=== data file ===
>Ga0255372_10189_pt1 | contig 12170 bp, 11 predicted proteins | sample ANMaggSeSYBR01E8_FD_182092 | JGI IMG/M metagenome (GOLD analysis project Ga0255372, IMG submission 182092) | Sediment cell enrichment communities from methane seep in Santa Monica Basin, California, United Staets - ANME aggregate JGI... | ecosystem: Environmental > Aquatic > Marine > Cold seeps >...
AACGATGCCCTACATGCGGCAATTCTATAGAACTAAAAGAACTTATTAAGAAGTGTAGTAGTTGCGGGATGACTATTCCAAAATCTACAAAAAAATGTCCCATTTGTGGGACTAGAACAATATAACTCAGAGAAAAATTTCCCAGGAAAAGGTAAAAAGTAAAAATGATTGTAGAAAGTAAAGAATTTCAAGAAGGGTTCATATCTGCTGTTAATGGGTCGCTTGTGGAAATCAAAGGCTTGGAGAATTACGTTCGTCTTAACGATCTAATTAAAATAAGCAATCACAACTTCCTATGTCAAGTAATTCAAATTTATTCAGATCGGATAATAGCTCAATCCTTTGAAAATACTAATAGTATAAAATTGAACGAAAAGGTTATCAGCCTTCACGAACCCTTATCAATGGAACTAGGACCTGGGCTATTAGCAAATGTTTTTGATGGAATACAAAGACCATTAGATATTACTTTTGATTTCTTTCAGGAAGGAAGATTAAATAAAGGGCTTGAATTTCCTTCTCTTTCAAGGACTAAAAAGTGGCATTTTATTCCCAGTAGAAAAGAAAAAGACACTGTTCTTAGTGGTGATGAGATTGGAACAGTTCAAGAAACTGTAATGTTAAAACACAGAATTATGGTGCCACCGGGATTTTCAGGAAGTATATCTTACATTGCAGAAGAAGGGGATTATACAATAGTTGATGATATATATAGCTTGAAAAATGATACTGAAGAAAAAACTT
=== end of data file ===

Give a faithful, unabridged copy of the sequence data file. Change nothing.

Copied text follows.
>Ga0255372_10189_pt1 | contig 12170 bp, 11 predicted proteins | sample ANMaggSeSYBR01E8_FD_182092 | JGI IMG/M metagenome (GOLD analysis project Ga0255372, IMG submission 182092) | Sediment cell enrichment communities from methane seep in Santa Monica Basin, California, United Staets - ANME aggregate JGI... | ecosystem: Environmental > Aquatic > Marine > Cold seeps >...
AACGATGCCCTACATGCGGCAATTCTATAGAACTAAAAGAACTTATTAAGAAGTGTAGTAGTTGCGGGATGACTATTCCAAAATCTACAAAAAAATGTCCCATTTGTGGGACTAGAACAATATAACTCAGAGAAAAATTTCCCAGGAAAAGGTAAAAAGTAAAAATGATTGTAGAAAGTAAAGAATTTCAAGAAGGGTTCATATCTGCTGTTAATGGGTCGCTTGTGGAAATCAAAGGCTTGGAGAATTACGTTCGTCTTAACGATCTAATTAAAATAAGCAATCACAACTTCCTATGTCAAGTAATTCAAATTTATTCAGATCGGATAATAGCTCAATCCTTTGAAAATACTAATAGTATAAAATTGAACGAAAAGGTTATCAGCCTTCACGAACCCTTATCAATGGAACTAGGACCTGGGCTATTAGCAAATGTTTTTGATGGAATACAAAGACCATTAGATATTACTTTTGATTTCTTTCAGGAAGGAAGATTAAATAAAGGGCTTGAATTTCCTTCTCTTTCAAGGACTAAAAAGTGGCATTTTATTCCCAGTAGAAAAGAAAAAGACACTGTTCTTAGTGGTGATGAGATTGGAACAGTTCAAGAAACTGTAATGTTAAAACACAGAATTATGGTGCCACCGGGATTTTCAGGAAGTATATCTTACATTGCAGAAGAAGGGGATTATACAATAGTTGATGATATATATAGCTTGAAAAATGATACTGAAGAAAAAACTT